West Coast Bump City Oaktown O’Town
Jingletown, which everyone thinks is named for all the nortenos and their popsicle carts with bells on, but is really a reference to a boom town time when filipinos would exhort their friends and family to come to Oakland and get good jobs so their pockets would jingle with coin. I never mention it to my neighbors. They prefer to think Jingletown is a current state of affairs.
Ronnie says he grew up down the way on 7th Street where all the major acts came to play gospel blues and jazz. You think you know the blues but you don’t. It’s in three blocks of tilted dereliction, a neighborhood evicerated by progress. Slim Jenkins lives on the side of a building in helvetica letterforms made of some efficient polymer. There may be affordable housing arranged in its courtyards. This is the neighborhood where everyone claims to have written The Thrill Is Gone. I believe every one who so states. You look at the signage, gone bald, really, and the club facades turned into pissfronts, and squint.
The home of the west coast blues. Used to be, after the cypress had been torn down and caltrans announced they were building a replacement on top of the famous 7th street area, one of the squats along the bart tracks was holding out just a little, to make the wrecking ball appreciate its booty, I guess. The squatters put a sign in their window, at eye level for commuters:
it said. Sigh. Not only is the sign gone, the squatter’s gone, and the building that kept them both is just a square of dirt with a bunch of rebar jutting out of it. A little tower of babel is going in right there, with every slam of the pile driver.
When Ronnie’s dad got home drunk in the middle of the night, he’d wake Ronnie up and bring him out to the living room in his pj’s and order him to put records on the player for him. Each song would move his father to tears. Put on another one, now, he’d sob. Ronnie would put every record on until his father’s torment turned to sleep.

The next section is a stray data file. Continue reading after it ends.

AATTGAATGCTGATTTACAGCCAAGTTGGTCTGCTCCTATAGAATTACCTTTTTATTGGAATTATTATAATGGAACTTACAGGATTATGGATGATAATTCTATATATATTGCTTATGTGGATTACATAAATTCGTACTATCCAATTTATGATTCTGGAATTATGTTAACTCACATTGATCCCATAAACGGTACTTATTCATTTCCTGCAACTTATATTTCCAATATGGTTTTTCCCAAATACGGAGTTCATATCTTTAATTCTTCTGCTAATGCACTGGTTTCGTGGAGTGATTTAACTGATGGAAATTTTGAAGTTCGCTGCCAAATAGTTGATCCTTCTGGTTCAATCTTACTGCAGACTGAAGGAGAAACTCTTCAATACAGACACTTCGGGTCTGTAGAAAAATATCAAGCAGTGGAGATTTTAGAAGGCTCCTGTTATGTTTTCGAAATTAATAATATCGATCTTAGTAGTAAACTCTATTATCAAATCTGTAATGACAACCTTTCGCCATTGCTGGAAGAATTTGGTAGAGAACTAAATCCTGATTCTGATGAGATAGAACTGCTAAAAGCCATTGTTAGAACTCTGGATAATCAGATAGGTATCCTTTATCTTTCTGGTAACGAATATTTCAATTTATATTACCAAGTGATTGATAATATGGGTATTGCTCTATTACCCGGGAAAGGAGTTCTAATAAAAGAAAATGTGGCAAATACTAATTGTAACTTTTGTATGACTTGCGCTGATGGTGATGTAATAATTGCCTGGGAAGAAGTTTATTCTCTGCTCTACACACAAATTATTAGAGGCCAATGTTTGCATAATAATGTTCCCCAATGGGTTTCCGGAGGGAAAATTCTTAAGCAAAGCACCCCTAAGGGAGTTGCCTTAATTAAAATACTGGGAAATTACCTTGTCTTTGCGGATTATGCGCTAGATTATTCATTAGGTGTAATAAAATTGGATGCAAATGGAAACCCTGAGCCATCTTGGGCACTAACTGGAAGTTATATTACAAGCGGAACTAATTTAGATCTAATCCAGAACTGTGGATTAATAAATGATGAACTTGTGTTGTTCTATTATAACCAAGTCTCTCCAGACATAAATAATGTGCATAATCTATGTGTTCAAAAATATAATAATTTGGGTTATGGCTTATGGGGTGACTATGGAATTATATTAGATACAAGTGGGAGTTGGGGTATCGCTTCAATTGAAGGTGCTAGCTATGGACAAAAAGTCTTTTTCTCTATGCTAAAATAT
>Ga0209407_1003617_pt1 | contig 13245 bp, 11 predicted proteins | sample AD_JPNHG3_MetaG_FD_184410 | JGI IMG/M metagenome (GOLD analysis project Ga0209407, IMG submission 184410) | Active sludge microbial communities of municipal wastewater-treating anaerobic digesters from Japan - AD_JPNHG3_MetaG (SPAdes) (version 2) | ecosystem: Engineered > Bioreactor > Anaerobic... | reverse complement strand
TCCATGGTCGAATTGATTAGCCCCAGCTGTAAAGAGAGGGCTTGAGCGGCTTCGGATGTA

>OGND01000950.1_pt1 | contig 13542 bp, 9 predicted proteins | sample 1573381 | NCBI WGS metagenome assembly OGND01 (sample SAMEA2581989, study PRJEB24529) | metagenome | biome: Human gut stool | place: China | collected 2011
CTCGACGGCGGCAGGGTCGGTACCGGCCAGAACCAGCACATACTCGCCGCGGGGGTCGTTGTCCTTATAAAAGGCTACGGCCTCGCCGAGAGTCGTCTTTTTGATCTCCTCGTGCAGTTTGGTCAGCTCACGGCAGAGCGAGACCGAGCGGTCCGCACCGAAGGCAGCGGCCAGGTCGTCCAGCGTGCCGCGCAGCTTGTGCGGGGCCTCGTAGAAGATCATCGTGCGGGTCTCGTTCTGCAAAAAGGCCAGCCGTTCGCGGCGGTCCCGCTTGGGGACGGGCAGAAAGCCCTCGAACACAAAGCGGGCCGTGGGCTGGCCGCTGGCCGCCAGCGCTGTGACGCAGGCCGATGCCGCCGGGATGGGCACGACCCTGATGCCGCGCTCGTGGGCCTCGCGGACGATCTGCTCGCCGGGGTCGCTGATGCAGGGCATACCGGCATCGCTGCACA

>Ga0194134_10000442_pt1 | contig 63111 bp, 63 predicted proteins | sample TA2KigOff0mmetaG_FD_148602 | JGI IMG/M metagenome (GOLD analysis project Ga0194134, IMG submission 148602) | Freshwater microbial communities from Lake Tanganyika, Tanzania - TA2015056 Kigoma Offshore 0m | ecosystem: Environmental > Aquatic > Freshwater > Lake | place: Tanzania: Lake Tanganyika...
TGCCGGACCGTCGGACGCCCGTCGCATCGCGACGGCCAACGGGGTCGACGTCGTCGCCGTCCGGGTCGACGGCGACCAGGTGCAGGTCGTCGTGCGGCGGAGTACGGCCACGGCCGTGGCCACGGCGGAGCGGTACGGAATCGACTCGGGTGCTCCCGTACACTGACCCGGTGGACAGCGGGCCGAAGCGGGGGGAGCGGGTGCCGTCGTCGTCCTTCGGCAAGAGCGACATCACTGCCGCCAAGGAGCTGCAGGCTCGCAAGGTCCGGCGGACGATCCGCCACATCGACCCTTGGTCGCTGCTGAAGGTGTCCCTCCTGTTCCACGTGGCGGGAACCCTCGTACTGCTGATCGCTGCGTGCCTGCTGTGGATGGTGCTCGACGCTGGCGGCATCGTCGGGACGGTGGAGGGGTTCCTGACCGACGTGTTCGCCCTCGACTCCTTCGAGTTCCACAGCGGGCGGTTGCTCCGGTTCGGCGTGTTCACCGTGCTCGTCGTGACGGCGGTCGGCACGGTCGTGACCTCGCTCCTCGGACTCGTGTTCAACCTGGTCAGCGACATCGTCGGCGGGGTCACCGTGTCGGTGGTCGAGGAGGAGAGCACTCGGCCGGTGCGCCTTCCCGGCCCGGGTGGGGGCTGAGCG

That’s how I learned, Ronnie says. Everybody played there. *Everybody*. There was no where else to play. It was a time, Fred says, oh, the minks. Oh, my god, Ronnie says, it was not the lateness of your arrival hour that made you important at those clubs, it was the length of your mink. Stop, I say, no fuckin way. Way, Fred says, the *only* way, and when Sylvester showed up, his mink went from the top of his head to the floor and out the door. Sylvester kissed me on the mouth, Ronnie announces, did I ever tell you that? Stop it, I say again, this is too much. He did, and I was proud to tell everyone that Sylvester kissed me on the mouth.
Every time I’m in the van with the kids I ask them to explain all the tags to me. What’s that tag? Where are they from? How do they compare to? I keep showing them my tag, and they never know who it belongs to. That’s my tag, I say. Then they roar with laughter.
They don’t believe me.
I’m not from here.